Get pdf (3316 KB)
First report of Lecanicillium fungicola var. aleophilum infecting white-button mushroom in Vietnam
Division of Plant Pathology & Phyto-immonology, Plant Protection Research Institute (PPRI). Duc Thang, Bac Tu Liem, Hanoi, Vietnam
Received: 20 Mar 2020; Published: 28 Apr 2020
The white-button mushroom (Agaricus bisporus) is an important edible mushroom grown throughout the world (Atila et al., 2017). In Vietnam, the mushroom is grown in open fields during the winter season and when the ambient temperature exceeds 20°C, in phytotrons at temperatures ranging from 10-20°C. Surveys in Northern Vietnam from 2018 to 2019 revealed that white-button mushroom crops were infected with a wide range of pathogens. Brown spots were the most serious disease observed in mushroom-growing areas, affected crops having a disease incidence of >50%, leading to a significant decrease in productivity and quality. The disease symptoms were small to large brown, sunken spots, on the mushroom fruiting bodies (Fig. 1).
Diseased samples were collected from Quang Ninh and Hai Phong Province. Causative agents were isolated on quarter-strength potato dextrose agar (PDA), containing 0.02 g/l streptomycin and 0.02 g/l penicillin. The cultures were purified by single spore isolation. The fungal isolates were examined under a light microscope and showed the same morphological characteristics. A representative isolate was chosen for further study and stored in the culture collection of the Plant Protection Research Institute of the Vietnam Academy of Agricultural Sciences (NMQN06.18.12).
Fungal colonies of NMQN06.18.12 on PDA were white, short and depressed, reaching 5 cm in diameter after seven days' incubation at 25°C. The fungus could grow at 30°C, distinguishing it from two other pathogenic fungi on A. bisporus: Lecanicillium fungicola var. flavidum (maximum temperature for growth <27°C), and L. f. var. fungicola (maximum temperature for growth <30°C) (Zare & Gams, 2008). Conidiophores were hyaline, up to 450 μm, bearing 1-7 whorls, each whorl contained 3 - 5 phialides, often 4 phialides. Phialides were cylindrical, tapering to the apex, (16.4-) 19.1-26.7 (-28) × (1.5-) 1.7-2.1 (-2.2) μm (n=30). Conidia were sub-global to ellipsoidal and cylindrical, (2.2-) 3.7-6.5 (-8.8) × (1.5-) 1.8-2.4 (-3) μm (n=30) (Fig. 2). The fungus was identified as Lecanicillium fungicola var. aleophilum (syn. Verticillium fungicola var. aleophilum) according to the description of Zare & Gams (2008). This identification was confirmed by ITS sequence analysis using the ITS1/ITS4 primers (White et al., 1990). The amplicon was sequenced and the consensus sequence deposited in GenBank (Accession No. MT176478). A BLAST analysis showed that the ITS sequence from NMQN06.18.12 shared 100% identity with that of L. f. var. aleophilum (Strain CBS 357.80; NR_111064). Phylogenetic analysis by the maximum likelihood method using RAxML software demonstrated that the isolate in this study grouped in a monophyletic clade with the ex-type strain of L. f. var. aleophilum (NR_111064) supported by a bootstrap value of 99% (Fig. 3). Isolate NMQN06.18.12 was identified as L. f. var. aleophilum based on ITS sequence analysis and morphological characteristics.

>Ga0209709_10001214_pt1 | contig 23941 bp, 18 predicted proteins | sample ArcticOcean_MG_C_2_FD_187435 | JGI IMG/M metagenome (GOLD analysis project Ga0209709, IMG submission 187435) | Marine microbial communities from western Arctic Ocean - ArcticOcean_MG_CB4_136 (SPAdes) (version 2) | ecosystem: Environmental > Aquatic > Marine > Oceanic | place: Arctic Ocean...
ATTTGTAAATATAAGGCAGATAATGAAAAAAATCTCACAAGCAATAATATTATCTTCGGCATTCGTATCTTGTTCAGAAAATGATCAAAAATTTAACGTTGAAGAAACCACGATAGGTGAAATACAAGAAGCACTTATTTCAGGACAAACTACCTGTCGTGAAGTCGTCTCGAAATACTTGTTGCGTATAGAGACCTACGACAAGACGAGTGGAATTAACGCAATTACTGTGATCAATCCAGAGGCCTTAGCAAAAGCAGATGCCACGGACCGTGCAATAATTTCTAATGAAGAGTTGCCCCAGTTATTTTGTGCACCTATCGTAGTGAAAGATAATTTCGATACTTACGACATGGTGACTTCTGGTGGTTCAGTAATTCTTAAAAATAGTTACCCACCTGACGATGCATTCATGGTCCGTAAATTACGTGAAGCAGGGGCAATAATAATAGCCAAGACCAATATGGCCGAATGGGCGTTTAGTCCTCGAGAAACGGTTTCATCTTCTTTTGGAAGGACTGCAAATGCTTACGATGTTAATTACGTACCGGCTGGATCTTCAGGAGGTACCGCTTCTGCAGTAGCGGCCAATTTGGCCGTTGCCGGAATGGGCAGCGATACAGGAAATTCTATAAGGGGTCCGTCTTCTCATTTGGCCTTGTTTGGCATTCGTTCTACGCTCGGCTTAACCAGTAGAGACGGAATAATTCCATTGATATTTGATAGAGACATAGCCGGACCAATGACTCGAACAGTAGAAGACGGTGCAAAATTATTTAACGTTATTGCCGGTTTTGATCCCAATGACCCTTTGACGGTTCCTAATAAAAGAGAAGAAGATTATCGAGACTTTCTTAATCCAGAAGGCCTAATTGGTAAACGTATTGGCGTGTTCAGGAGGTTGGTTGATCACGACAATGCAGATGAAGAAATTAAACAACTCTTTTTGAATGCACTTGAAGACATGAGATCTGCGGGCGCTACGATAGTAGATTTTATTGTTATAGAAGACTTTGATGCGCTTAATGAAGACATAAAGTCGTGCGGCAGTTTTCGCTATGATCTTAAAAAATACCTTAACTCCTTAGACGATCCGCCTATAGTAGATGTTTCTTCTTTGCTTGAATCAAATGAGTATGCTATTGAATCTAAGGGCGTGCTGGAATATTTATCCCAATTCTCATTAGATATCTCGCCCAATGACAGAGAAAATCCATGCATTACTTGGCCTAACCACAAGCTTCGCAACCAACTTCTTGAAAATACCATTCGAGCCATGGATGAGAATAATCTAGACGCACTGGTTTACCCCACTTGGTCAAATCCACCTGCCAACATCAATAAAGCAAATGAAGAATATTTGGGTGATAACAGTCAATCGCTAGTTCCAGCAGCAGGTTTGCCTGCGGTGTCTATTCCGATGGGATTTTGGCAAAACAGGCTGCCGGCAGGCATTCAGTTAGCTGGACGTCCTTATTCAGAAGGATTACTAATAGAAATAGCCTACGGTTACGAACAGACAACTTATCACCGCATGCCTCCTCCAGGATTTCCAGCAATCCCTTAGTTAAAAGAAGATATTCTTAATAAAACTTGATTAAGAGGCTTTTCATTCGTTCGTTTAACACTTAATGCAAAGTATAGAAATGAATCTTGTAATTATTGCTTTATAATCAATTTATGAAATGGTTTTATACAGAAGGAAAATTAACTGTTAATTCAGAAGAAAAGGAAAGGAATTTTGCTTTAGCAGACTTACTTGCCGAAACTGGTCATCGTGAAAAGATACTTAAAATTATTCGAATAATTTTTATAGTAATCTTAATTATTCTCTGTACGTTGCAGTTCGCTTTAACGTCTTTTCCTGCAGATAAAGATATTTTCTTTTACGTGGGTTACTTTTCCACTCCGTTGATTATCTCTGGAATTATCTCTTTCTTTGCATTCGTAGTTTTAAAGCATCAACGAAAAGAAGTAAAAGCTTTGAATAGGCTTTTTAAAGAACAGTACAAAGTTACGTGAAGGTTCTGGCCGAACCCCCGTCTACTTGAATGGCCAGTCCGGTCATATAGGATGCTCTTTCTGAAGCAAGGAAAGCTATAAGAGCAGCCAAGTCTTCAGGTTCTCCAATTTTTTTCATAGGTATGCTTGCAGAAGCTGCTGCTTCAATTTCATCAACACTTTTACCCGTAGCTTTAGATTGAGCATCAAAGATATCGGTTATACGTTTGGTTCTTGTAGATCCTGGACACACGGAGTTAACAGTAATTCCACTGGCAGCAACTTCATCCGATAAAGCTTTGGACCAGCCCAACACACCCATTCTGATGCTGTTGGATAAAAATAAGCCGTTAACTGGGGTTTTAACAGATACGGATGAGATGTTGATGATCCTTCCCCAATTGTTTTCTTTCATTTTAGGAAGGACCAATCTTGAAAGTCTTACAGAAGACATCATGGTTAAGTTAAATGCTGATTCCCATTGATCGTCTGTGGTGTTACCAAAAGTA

To fulfil Koch's postulates, isolate NMQN06.18.12 was used to inoculate fresh white-button mushrooms. Twenty milliliters of a spore suspension (105 spores per ml) of L. f. var. aleophilum was dropped onto each of three mushroom caps using a sterile pipette. The same volume of sterile water was used for controls. The white-button mushrooms were placed into an incubator at 25°C for three days and the experiment was repeated three times. Typical symptoms of sunken brown spots were observed three days post-inoculation and the same pathogen was re-isolated from symptomatic tissues. Control mushroom tissues remained healthy and no pathogens were isolated. To our knowledge, this is the first report of L. f. var. aleophilum causing brown spots on white-button mushrooms in Vietnam. This finding is vital to develop successful disease management strategies.
- Atila F, Owaid MN, Shariati MA, 2017. The nutritional and medical benefits of Agaricus bisporus: a review. Journal of Microbiology, Biotechnology and Food Sciences 7, 281-286. [http://dx.doi.org/10.15414/jmbfs.2017/126.96.36.1991-286]
- White TJ, Bruns T, Lee S, Taylor J, 1990. Amplification and direct sequencing of fungal ribosomal RNA genes for phylogenetics. In: Innis MA, Gelfand DH, Sninsky JJ, White TJ, eds. PCR Protocols: A Guide to Methods and Applications. San Diego, CA, USA: Academic Press, 315-322. [http://dx.doi.org/10.1016/B978-0-12-372180-8.50042-1]
- Zare R, Gams W, 2008. A revision of the Verticillium fungicola species complex and its affinity with the genus Lecanicillium. Mycological Research 112, 811-824. [http://dx.doi.org/10.1016/j.mycres.2008.01.019]
To cite this report: Thao LD, Binh VTP, Khanh TN, Thanh HM, Hien LT, Anh PT, Trang TTT, Dung NV, Hoai HT, 2020. First report of Lecanicillium fungicola var. aleophilum infecting white-button mushroom in Vietnam. New Disease Reports 41, 23. [http://dx.doi.org/10.5197/j.2044-0588.2020.041.023]
©2020 The Authors